JULY 8, 1949
HYDE PARK, Thursday—In answer to my statement made on the general question of tax-supported schools, I received a number of letters indicating that the writers feel that if one does not approve of any schools other than public schools receiving aid from taxpayers' money, one is, without question, a biased anti-Catholic. As a matter of fact, while there probably are more Catholic parochial schools that would be benefitted if the taxpayers' money went to private schools, there are a surprising number of Protestant and Jewish schools that would be benefitted also. All of the people whose children attend these schools are taxpayers as well as the members of the Catholic Church.
I would like to make it clear once and for all that I believe in the right of any human being to worship God according to his conviction, and I would not want to see this right taken away from anyone. Sometimes, however, I think church organizations are foolish because they do things that lead people to believe they are not interested mainly in the spiritual side of the church, but that they have a decided interest also in temporal affairs. This may be harmful to the church's spiritual influence.
One of my correspondents asks me if I do not realize that government tax money is already being used by many young, returned veterans for education in Roman Catholic schools and colleges and why would I object to that? The answer is that I do not have the slightest objection to that—the taxpayers' money in this instance is given to the boy or girl because of service during the war. These youngsters forfeited certain years of education and are being given an opportunity to recoup those years. They have the right to use that money in any way that will give them the kind of education they want to obtain. That seems to me entirely different from the question of whether schools that are not public schools receive the same type of support from taxpayers' money as do public schools.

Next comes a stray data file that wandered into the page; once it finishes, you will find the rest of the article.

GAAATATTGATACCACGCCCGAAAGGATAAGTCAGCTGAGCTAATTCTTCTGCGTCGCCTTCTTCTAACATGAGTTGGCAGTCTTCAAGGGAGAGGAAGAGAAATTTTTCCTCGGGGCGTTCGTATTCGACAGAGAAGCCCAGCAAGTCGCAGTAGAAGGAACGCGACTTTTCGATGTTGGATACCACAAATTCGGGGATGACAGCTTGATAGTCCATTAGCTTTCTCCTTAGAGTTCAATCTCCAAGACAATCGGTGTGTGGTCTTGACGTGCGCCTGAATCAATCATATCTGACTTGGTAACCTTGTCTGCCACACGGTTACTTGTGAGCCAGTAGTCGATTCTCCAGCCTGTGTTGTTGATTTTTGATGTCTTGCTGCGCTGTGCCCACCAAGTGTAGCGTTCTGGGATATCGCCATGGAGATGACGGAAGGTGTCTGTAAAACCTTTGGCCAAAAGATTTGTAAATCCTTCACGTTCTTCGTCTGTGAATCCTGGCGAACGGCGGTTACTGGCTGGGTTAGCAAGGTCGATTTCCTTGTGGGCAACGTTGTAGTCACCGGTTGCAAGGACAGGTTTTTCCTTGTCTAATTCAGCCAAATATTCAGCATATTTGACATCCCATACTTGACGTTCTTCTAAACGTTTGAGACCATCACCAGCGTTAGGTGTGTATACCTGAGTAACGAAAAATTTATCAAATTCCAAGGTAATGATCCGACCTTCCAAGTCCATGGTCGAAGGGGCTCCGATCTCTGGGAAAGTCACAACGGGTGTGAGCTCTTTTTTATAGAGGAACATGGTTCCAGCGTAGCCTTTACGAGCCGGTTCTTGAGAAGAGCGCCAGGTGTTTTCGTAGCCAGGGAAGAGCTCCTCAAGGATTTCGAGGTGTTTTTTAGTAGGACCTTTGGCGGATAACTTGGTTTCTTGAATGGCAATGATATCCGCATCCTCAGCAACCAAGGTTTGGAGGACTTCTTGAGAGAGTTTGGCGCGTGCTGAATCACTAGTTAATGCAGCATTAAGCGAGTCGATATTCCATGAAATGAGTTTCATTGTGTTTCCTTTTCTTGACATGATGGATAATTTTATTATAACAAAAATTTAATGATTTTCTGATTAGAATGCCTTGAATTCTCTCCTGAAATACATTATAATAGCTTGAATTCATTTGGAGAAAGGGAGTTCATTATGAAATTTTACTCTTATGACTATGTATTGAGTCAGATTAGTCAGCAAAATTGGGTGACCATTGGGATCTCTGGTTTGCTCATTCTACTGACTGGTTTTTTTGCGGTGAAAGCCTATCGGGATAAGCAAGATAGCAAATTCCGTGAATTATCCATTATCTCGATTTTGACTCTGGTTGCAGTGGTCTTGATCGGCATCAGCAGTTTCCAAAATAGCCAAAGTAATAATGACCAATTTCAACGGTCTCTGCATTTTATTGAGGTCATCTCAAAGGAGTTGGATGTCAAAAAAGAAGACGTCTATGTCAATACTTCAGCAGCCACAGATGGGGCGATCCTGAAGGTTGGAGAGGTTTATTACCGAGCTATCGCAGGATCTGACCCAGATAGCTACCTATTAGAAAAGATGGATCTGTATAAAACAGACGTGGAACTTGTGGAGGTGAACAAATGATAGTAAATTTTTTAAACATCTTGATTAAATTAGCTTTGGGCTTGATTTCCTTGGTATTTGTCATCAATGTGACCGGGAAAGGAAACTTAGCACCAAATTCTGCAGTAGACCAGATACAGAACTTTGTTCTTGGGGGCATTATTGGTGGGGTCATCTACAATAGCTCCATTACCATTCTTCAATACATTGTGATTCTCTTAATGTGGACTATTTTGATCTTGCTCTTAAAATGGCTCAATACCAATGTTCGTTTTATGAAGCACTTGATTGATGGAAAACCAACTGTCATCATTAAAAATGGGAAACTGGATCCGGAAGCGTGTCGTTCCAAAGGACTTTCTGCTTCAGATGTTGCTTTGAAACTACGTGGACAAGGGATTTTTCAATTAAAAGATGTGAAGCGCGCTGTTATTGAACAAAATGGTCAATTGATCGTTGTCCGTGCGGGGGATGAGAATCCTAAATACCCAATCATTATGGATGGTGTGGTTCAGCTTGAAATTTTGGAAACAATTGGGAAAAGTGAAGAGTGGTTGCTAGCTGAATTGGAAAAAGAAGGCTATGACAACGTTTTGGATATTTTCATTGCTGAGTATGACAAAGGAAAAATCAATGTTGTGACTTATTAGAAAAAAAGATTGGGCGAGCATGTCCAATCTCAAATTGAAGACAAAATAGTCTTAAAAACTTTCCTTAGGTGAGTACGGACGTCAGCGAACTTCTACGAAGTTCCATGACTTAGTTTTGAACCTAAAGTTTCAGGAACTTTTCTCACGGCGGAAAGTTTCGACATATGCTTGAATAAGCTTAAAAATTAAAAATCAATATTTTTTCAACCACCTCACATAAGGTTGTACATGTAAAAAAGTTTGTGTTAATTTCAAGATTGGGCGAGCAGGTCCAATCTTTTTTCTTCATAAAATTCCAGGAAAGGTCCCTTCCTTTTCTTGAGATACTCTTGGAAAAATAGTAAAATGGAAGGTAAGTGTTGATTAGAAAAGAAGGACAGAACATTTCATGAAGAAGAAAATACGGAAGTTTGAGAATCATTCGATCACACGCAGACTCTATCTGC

Some people take me to task because they say our public schools are non-religious. I would answer that I have no feeling against the use of a prayer which all children of all denominations could say in the public schools. In fact, I think there should be a great effort made to stress that education is not purely for material purposes, but is directed toward moral and spiritual aims and that religion plays a distinct part in achieving these ends.
But no school, private or public, can give any child a complete religious education. That must be done in the home, through the family and in the church. These, in cooperation with the schools, are the forces that must give our children the education that we want them to have. But if we want our children in school to receive some particular sectarian church education, then we should pay for that education and it should not in any way lessen our interest and support of the public schools, which are attended by the vast majority of the children of our country and can be attended by all of our children if they so desire.
I do not want the public school system to be dominated by the federal government. That is why federal aid should set only certain standards and not demand to control the schools of any state. But neither do I want church groups controlling the schools of our country. They must remain free.